Is it possible for the constituent parts of a conscious being to be conscious themselves? Can I infer from the fact that I am conscious that the cells which make up my body are not conscious?

It's possible that the constituents of a conscious being might be conscious, though there's no strong reason to think that it's true. Some philosophers have speculated that there are primitive little events or occasions of experience that, when arranged properly, make up minds like ours, though this isn't a popular view. Perhaps a little less odd is the possibility that each hemisphere of your brain contains a separate stream of consciousness. The philosopher Derek Parfit (among others) has had some interesting things to say about this based on evidence from cases of people whose corpus callosum (the bundle of nerves connecting the two hemispheres of the brain) has been cut. Whether this would be a case of one conscious being with parts that are also conscious is harder to say.

In any case, from the fact that you are conscious, nothing follows one way or the other about whether your cells are. To infer that they must be would be to commit the fallacy of division. To infer that they must not be would also be a fallacy, though one without a name. It would be a bit like inferring from the fact that the Supreme Court has a lot of power that none of its members do.

My little toe is conscious, and it is a part of me, perhaps even a "constituent" part. I put in the scare quotes because I am wondering whether "constituent" means "essential"; if it does my big toe is not a constituent part of me. But if "A is a constituent of B" means "A is part of B", then my big toe is a constituent part of me, but the phrase "constituent part" is a tautology - it says that same thing twice. Are there parts of me which are not constituent parts, but some other kind?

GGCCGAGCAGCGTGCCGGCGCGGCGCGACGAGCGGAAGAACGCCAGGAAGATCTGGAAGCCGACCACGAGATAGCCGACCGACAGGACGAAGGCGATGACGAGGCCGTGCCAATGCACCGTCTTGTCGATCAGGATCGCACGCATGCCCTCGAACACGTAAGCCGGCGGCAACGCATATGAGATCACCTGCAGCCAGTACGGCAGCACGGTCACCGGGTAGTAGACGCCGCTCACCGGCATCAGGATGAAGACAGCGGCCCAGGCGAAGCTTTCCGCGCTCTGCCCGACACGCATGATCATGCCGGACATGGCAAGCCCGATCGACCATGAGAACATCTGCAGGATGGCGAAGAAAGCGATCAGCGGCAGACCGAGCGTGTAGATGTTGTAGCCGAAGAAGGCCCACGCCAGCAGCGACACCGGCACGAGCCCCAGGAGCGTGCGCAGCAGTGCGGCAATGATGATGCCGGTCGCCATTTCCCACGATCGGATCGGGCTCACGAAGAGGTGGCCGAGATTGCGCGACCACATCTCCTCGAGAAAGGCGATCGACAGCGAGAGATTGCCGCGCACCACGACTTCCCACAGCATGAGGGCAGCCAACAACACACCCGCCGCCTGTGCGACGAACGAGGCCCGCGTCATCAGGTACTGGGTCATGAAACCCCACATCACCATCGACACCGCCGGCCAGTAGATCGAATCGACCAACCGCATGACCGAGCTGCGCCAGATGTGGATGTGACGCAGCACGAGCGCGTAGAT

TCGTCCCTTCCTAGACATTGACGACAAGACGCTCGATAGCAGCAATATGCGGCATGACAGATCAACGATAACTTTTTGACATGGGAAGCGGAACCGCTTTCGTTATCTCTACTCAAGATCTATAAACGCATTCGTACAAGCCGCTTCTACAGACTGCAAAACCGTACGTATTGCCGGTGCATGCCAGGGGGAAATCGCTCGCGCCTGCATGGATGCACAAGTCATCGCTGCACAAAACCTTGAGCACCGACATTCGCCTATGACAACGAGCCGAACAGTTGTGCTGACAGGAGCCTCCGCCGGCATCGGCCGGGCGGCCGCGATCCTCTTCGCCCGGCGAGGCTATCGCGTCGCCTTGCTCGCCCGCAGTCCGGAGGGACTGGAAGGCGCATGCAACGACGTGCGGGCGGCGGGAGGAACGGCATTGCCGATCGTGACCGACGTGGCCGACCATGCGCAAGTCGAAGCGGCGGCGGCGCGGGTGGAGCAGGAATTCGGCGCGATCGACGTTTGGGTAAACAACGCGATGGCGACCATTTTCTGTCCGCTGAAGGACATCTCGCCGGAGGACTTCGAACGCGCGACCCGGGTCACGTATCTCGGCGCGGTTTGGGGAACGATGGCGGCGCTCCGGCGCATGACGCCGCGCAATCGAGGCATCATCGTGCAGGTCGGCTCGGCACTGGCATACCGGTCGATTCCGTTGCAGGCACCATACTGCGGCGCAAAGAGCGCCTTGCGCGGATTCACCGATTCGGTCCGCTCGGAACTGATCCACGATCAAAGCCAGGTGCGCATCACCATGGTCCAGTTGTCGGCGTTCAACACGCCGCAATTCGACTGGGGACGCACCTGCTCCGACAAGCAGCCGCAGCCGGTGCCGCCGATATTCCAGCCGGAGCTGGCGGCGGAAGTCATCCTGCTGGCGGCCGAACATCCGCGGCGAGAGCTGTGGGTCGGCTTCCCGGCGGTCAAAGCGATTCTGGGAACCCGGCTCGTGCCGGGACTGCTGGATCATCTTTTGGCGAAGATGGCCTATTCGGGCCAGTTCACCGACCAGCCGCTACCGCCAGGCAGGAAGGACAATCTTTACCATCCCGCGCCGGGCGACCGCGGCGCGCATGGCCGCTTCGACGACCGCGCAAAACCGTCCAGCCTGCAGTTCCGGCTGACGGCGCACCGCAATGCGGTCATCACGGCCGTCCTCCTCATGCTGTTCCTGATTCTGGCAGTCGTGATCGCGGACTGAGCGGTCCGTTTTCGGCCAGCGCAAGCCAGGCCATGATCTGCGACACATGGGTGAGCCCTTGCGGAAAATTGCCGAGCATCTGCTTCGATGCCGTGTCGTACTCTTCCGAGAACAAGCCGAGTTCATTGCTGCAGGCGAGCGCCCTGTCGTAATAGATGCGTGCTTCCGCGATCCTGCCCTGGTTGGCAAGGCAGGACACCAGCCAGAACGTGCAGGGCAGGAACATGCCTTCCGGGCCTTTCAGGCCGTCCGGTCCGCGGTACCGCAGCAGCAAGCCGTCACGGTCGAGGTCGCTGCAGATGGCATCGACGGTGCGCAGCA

You can imagine after surgery a doctor asking, "Is your little toe conscious?", and the answer might be "Yes", and working through to the big toe; the answer then might be, "No".

It is not at all obvious why we should feel the Cartesian tug to say that it is I, not my big toe, that is conscious, except for dubious epistemological reasons such as that we can imagine the consciousness without the toe. The same seems to be true of my psychological parts in Descartes' sense in the Meditations. My thinking might be highly conscious, my feelings almost or completely unconscious, perhaps to my detriment, or the other way round. Is there any reason beyond a fondness for the unity of panpsychism (everything is more or less conscious) to suppose that individual cells might be? You might suppose that my armchair is conscious, but there is no special reason to think so, whereas there is for my cat. Cells don't seem to have the psychological activity usually associated with consciousness.

Naturally my little toe is not a person (or a "self") but why should that prevent it from being conscious? Wasn't that Descartes' mistake?

Read another response by Allen Stairs, Jonathan Westphal
Read another response about Consciousness